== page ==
April 20, 2009
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Canadian scientists, dismayed by cuts of $113 million to the three primary granting agencies in this year’s federal budget, sent an open letter of protest to PM Harper last week that collected 2,000 signatures.
The response, from Minister of Industry Tony Clement, was certainly better pitched than the response at budget time from the government’s initial spokes-o-practor, Gary Goodyear. Mr. Goodyear also responded to the protest letter — penning a letter to Nature — and succeeded in not igniting any additional controversy.
I have three points in reaction to the budget and the protest letter:
- The federal government clearly chose an investment in infrastructure and training at the expense of basic research, but is clearly embarrassed to say so in light of peer country decisions. The U.S. has prominently featured major increases in research funding, and the UK has pledged not to let science be a victim of the economy (though we will see Wednesday if they put their money, or their foot, where PM Brown’s mouth is).
- The Ontario government has done significant work to close the gap in research funding and infrastructure matching funds left by the federal budget.
- We are starting to see local impacts of the funding decisions generate pressure on individual MPs. For example, the federal minister of public works, Christian Paradis, was “angry” and said he will do everything he can to ensure that the famous Mont Mégantic Observatory, which is in his riding of Mégantic-L’Érable east of Montreal, receives funding to remain open. The NSERC, which decided to drop the observatory’s funding, has cut a number of projects to cope with a $70-million drop in its budget.
March 30, 2009
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A couple of particularly well-turned phrases in response to the Gary Goodyear evolution flap from an excellent piece in the Globe and Mail by T. Ryan Gregory (author of the Genomicron blog, which has continued to follow the story) explaining facts, theories and everything in between:
Darwin had two objectives: first, to establish that modern species are related through descent from common ancestors; second, to propose natural selection as the primary cause of this “descent with modification.” As scientists put it, he sought simultaneously to establish both the fact of evolution and a theory of evolution. But how can something be both a fact and a theory? The controversy over science minister Gary Goodyear’s comments about evolution shows the need for clarification….
Evolution is not “just a theory,” any more than germs, atoms or gravity are “just a theory.” The common ancestry shared by all life is the unifying principle of biology, making sense of an otherwise bewildering array of diversity and complexity. Our understanding of how this has occurred is, itself, constantly evolving.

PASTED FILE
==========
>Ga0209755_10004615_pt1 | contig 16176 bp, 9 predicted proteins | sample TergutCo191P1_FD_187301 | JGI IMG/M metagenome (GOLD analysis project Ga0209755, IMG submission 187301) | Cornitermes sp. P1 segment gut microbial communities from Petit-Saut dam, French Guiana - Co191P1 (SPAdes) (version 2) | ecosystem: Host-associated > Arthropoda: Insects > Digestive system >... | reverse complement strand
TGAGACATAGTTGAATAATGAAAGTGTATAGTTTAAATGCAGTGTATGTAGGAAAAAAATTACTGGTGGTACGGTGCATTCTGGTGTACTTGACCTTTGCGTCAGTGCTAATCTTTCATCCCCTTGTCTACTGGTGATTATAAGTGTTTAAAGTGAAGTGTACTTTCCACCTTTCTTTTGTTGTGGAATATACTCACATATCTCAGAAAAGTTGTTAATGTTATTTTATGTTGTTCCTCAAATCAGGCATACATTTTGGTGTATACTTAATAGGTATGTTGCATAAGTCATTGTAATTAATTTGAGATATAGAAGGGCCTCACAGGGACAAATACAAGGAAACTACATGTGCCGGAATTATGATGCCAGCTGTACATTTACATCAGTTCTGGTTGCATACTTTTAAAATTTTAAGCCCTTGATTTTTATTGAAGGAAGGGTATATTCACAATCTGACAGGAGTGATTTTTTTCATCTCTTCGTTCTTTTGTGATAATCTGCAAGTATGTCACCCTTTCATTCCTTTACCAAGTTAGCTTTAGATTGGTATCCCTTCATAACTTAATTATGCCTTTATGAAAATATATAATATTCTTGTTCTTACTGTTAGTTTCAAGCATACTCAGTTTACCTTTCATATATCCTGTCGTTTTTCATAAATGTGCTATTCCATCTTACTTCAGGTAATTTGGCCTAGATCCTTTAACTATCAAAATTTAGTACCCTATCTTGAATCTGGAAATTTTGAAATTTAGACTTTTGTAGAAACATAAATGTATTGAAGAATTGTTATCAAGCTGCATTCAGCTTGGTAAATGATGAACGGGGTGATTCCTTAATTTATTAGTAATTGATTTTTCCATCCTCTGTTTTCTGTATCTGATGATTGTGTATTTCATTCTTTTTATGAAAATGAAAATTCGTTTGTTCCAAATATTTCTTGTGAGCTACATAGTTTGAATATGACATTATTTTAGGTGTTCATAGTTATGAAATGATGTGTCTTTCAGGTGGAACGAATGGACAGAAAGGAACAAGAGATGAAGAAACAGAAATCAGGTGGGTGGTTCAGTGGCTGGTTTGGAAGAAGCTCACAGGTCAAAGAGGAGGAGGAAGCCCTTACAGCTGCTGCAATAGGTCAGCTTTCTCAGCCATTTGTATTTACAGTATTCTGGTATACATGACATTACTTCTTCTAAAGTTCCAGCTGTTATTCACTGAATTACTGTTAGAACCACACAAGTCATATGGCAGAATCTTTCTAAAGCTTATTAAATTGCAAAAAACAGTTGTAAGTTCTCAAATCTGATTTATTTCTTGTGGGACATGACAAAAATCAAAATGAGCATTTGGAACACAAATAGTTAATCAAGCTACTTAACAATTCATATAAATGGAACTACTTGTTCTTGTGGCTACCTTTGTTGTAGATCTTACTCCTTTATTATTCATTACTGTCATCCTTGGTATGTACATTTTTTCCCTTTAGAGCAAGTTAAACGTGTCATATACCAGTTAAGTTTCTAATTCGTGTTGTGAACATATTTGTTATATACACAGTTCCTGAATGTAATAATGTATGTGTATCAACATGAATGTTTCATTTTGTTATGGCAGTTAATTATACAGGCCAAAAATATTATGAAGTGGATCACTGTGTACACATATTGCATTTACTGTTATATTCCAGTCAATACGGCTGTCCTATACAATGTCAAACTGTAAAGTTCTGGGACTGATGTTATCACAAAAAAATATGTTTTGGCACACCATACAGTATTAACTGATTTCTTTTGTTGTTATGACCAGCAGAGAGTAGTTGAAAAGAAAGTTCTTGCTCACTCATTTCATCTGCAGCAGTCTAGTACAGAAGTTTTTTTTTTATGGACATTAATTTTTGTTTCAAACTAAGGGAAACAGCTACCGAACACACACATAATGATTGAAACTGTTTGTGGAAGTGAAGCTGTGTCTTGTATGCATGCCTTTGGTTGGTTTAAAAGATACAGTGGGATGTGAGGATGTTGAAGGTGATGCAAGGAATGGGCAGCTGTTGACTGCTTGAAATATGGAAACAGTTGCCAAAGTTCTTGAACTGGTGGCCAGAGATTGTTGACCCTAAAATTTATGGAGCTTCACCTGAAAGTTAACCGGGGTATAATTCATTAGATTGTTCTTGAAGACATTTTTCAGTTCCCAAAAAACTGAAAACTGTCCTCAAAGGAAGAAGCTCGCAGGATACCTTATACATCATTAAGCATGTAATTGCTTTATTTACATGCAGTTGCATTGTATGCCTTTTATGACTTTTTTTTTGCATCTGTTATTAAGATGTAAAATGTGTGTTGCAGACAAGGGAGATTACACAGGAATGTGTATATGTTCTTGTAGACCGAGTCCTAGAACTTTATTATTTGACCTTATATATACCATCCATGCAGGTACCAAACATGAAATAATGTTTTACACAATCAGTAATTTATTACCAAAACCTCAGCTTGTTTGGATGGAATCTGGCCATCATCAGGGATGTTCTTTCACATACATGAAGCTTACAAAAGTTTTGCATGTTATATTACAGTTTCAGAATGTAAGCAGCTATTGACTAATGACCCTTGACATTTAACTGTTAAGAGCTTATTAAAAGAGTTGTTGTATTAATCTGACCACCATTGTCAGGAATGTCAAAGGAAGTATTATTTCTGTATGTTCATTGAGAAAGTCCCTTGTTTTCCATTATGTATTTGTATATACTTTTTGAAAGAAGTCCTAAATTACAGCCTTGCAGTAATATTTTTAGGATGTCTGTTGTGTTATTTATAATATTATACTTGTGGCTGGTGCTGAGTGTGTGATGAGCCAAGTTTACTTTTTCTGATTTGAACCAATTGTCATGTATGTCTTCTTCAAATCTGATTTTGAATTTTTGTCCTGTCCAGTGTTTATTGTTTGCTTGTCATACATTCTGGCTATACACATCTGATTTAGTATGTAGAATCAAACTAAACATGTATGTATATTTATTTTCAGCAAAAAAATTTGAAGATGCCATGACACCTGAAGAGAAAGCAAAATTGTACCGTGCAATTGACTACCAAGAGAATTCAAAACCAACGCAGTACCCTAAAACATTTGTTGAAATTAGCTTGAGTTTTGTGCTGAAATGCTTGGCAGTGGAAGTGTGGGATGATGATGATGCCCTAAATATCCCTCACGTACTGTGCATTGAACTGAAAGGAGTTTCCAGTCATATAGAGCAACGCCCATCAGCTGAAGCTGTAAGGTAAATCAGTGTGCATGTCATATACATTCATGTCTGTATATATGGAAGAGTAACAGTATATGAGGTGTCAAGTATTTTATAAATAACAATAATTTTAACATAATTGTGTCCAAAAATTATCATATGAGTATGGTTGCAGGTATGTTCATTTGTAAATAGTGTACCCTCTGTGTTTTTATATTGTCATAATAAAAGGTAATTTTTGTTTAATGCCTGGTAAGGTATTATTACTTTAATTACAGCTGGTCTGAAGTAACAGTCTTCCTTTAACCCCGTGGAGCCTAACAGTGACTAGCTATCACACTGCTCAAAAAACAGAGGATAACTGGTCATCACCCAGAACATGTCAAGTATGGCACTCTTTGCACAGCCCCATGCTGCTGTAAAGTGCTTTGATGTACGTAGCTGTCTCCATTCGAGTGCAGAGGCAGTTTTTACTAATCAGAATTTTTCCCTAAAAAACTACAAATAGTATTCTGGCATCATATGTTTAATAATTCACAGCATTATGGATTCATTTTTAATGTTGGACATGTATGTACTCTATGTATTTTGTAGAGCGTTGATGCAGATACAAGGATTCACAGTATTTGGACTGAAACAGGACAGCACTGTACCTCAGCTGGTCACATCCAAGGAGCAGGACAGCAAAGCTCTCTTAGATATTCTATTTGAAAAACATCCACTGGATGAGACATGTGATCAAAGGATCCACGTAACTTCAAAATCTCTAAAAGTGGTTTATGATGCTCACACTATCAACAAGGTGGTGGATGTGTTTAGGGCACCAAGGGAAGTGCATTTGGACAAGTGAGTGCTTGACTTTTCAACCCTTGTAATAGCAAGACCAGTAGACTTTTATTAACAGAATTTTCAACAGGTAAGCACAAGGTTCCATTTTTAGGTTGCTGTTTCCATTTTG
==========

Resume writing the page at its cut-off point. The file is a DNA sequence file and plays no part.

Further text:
March 20, 2009
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Gary Goodyear, Canada’s minister of state for science and technology, has drawn international attention this week for his highly defensive, arguably obfuscatory, chronologically incorrect and possibly creationist statements about evolution.
Tuesday, March 17, the Globe and Mail reports Goodyear responding to a question about evolution by saying “I’m not going to answer that question. I am a Christian, and I don’t think anybody asking a question about my religion is appropriate.” (er, that was a science question!) Later Tuesday, appearing on a CTV News show, he said “Well, of course, I do, but it’s an irrelevant question” and went on to say “We are evolving every year, every decade.” (speed-volution!) Wednesday Morning, and since, he has stuck to the position that his view on the matter “has no relevance.” (keep evolving that position, Mr. Goodyear!)
There are now several schools of thought:
- Mr. Goodyear is a creationist whose beliefs are influencing science funding decisions;
- Mr. Goodyear has compounded a bad gaffe with a worse strategy, but the science funding decisions have nothing to do with his beliefs;
- His failure to properly articulate examples of evolution show that he lacks understanding requisite to do his job;
- His failure to properly articulate examples of evolution were a further attempt to prevaricate — he claims to believe in evolution, but doesn’t mean the same kind of evolution that scientists refer to; plus a special bonus…
- The whole thing is a librul witch hunt and it would be perfectly okay to have a creationist minister of state for science (sic) and technology.
I have been unable to locate a description of the minister of state’s mandate, so I can’t judge whether he’s effectively meeting those expectations. I can say that his behaviour, between this episode and his shouting match with professors a couple of weeks ago, has done nothing constructive to address the urgent problems facing our research, development and commercialization industries.
Is that irrelevant? Well, Mr. Goodyear…